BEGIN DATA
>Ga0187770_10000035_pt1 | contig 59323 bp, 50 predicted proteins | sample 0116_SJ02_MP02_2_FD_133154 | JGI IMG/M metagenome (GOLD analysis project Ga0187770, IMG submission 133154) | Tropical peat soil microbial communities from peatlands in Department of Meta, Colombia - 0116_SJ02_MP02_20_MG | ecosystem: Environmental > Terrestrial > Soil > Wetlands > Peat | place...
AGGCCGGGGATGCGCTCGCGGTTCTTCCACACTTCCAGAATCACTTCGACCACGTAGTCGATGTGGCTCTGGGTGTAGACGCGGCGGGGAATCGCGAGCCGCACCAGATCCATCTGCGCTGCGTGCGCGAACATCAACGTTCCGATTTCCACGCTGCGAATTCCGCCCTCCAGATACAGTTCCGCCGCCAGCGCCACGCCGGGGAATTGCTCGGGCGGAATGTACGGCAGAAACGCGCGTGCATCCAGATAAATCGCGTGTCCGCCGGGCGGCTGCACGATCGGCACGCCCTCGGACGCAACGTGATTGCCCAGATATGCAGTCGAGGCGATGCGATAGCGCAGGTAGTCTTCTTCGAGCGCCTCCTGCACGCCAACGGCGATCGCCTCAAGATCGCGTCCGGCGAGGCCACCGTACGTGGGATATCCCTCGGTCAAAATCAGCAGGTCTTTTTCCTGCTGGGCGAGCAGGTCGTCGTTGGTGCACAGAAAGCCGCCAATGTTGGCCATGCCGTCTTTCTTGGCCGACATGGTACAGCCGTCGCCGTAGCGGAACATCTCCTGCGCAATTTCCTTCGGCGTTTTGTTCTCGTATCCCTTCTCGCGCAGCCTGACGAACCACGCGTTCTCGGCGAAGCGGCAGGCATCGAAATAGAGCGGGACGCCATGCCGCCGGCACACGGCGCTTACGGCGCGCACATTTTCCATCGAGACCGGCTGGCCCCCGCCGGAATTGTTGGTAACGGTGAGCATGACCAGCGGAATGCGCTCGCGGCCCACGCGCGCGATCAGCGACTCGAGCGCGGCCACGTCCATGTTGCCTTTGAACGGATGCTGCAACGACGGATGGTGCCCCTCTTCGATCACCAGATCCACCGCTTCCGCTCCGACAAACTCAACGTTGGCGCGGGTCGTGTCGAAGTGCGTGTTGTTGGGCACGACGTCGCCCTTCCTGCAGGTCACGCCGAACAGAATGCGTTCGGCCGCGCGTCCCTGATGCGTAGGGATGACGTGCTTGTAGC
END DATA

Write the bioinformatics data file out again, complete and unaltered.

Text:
>Ga0187770_10000035_pt1 | contig 59323 bp, 50 predicted proteins | sample 0116_SJ02_MP02_2_FD_133154 | JGI IMG/M metagenome (GOLD analysis project Ga0187770, IMG submission 133154) | Tropical peat soil microbial communities from peatlands in Department of Meta, Colombia - 0116_SJ02_MP02_20_MG | ecosystem: Environmental > Terrestrial > Soil > Wetlands > Peat | place...
AGGCCGGGGATGCGCTCGCGGTTCTTCCACACTTCCAGAATCACTTCGACCACGTAGTCGATGTGGCTCTGGGTGTAGACGCGGCGGGGAATCGCGAGCCGCACCAGATCCATCTGCGCTGCGTGCGCGAACATCAACGTTCCGATTTCCACGCTGCGAATTCCGCCCTCCAGATACAGTTCCGCCGCCAGCGCCACGCCGGGGAATTGCTCGGGCGGAATGTACGGCAGAAACGCGCGTGCATCCAGATAAATCGCGTGTCCGCCGGGCGGCTGCACGATCGGCACGCCCTCGGACGCAACGTGATTGCCCAGATATGCAGTCGAGGCGATGCGATAGCGCAGGTAGTCTTCTTCGAGCGCCTCCTGCACGCCAACGGCGATCGCCTCAAGATCGCGTCCGGCGAGGCCACCGTACGTGGGATATCCCTCGGTCAAAATCAGCAGGTCTTTTTCCTGCTGGGCGAGCAGGTCGTCGTTGGTGCACAGAAAGCCGCCAATGTTGGCCATGCCGTCTTTCTTGGCCGACATGGTACAGCCGTCGCCGTAGCGGAACATCTCCTGCGCAATTTCCTTCGGCGTTTTGTTCTCGTATCCCTTCTCGCGCAGCCTGACGAACCACGCGTTCTCGGCGAAGCGGCAGGCATCGAAATAGAGCGGGACGCCATGCCGCCGGCACACGGCGCTTACGGCGCGCACATTTTCCATCGAGACCGGCTGGCCCCCGCCGGAATTGTTGGTAACGGTGAGCATGACCAGCGGAATGCGCTCGCGGCCCACGCGCGCGATCAGCGACTCGAGCGCGGCCACGTCCATGTTGCCTTTGAACGGATGCTGCAACGACGGATGGTGCCCCTCTTCGATCACCAGATCCACCGCTTCCGCTCCGACAAACTCAACGTTGGCGCGGGTCGTGTCGAAGTGCGTGTTGTTGGGCACGACGTCGCCCTTCCTGCAGGTCACGCCGAACAGAATGCGTTCGGCCGCGCGTCCCTGATGCGTAGGGATGACGTGCTTGTAGC